The landscape needs positive action, by everyone concerned with the land, to carry out planting which will benefit the atmosphere and world’s climate. Land owners, developers, farmers and the millions who enjoy the landscape, should work to increase the numbers of native trees planted and to ensure their future management. Only by creating sustainable woodlands in urban as well as rural areas, can we hope to re-establish a tree cover which fits the characteristics of our climate and protects the diversity of our landscapes.
Britain has carried out successful plantation forestry, leading to significant climatic improvement by absorption of greenhouse gases. This contributes to shelter from cold winds and a regular supply of rain for our homes, farms and workplaces. It secures our water supply and enhances the quality of our lives. Tree planting allows the UK to reduce timber imports and slows the destruction of the tropical hardwood forests.
Plants depend on the climate and, paradoxically, the climate is to a large measure dependent on them. There is now ample evidence from the International Panel on Climate Change that the human race is making an increasingly negative impact on the natural processes of climatic change. There must be a change from the present cut-and-run philosophy of land use, accepted as the developmental norm in most ‘advanced’ nations. Unsustainable logging of tropical trees reduces the world’s capacity to absorb excess greenhouse gases. Forest soils soon erode in tropical rain. The loss of reflective cloud cover which follows is one of the causes of global warming. Post-war adoption of American farming practices in East Anglia led to mass hedgerow destruction and consequent wind and water erosion of precious top soil. Micro-climate and species diversity were badly affected by ill-considered MAFF grants. The community lost out. We should therefore aim: "To achieve environmental stability in every region". We have a common responsibility to restore appropriate land use and land cover. Landscape architects, scientists and managers have a role in climate amelioration at every scale, from the regional to the smallest microclimate. They have opportunities to incorporate more sustainable tree planting, consistent with land use activities, the need for daylight, and for sheltered space. There are opportunities to incorporate policies in local plans. New buildings should be set in the context of a holistic balance between landscape and architecture.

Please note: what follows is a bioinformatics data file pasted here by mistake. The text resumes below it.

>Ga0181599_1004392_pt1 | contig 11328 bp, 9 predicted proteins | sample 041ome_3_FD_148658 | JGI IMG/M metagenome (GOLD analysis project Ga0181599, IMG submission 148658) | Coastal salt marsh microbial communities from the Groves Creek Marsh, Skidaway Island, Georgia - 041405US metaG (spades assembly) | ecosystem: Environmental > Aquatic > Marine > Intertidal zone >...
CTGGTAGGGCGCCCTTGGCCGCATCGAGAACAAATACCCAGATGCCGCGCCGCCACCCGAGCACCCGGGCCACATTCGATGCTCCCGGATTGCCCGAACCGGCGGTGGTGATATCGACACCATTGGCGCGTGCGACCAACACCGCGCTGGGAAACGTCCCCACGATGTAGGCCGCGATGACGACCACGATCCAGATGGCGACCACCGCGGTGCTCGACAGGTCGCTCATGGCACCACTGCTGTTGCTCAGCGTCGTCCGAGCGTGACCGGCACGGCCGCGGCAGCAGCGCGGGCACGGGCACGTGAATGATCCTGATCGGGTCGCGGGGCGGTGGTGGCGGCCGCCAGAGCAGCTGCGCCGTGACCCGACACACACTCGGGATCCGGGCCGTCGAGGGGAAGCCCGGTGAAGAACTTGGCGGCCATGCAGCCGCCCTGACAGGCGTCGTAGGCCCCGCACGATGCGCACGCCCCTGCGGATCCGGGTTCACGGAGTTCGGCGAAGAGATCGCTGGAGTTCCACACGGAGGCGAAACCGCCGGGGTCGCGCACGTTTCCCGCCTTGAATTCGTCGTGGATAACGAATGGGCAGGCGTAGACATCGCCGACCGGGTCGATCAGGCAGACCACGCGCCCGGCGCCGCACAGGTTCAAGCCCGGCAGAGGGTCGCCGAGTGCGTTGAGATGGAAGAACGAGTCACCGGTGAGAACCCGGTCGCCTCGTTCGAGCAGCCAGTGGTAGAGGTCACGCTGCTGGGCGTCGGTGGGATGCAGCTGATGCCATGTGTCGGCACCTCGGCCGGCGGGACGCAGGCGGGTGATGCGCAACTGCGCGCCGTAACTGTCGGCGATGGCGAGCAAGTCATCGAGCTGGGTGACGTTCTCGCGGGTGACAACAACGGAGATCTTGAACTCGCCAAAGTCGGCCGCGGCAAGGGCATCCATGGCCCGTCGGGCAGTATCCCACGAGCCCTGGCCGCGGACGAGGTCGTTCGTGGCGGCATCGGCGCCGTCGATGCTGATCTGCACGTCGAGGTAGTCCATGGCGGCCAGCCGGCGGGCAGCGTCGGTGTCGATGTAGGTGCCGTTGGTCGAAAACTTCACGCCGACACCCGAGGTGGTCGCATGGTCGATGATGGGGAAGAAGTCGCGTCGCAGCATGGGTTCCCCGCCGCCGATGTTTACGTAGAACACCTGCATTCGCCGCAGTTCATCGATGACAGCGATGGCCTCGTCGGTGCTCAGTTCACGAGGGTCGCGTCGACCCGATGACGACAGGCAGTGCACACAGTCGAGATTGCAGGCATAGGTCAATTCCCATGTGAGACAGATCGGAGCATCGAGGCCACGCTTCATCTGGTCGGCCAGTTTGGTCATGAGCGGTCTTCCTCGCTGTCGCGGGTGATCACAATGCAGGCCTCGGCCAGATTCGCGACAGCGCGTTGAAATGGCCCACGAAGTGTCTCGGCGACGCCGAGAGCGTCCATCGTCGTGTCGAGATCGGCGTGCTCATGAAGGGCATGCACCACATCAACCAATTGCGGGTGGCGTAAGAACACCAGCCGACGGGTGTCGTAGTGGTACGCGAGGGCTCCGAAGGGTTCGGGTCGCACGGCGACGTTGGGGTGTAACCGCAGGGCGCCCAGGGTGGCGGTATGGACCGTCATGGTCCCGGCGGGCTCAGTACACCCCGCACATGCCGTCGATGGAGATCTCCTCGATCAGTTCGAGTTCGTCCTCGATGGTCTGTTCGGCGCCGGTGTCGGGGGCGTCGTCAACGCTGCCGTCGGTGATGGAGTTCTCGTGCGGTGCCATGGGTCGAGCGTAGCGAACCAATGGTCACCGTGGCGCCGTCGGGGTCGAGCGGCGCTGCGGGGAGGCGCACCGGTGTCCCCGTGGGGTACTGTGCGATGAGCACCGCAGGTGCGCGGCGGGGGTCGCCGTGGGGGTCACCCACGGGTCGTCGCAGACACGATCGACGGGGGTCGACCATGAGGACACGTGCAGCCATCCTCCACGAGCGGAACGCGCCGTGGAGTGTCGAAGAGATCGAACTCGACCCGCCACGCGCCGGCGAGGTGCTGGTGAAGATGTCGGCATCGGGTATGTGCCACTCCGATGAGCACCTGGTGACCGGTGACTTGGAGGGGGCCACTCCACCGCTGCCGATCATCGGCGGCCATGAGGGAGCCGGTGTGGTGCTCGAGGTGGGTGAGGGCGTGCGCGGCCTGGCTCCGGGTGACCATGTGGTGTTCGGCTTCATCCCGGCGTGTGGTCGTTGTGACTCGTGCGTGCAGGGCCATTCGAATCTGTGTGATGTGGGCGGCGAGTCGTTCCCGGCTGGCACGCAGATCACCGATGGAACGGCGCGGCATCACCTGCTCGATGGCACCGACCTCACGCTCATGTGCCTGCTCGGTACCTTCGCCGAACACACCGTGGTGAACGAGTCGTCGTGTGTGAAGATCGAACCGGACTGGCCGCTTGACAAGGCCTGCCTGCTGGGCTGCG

Contact: Jeremy Dodd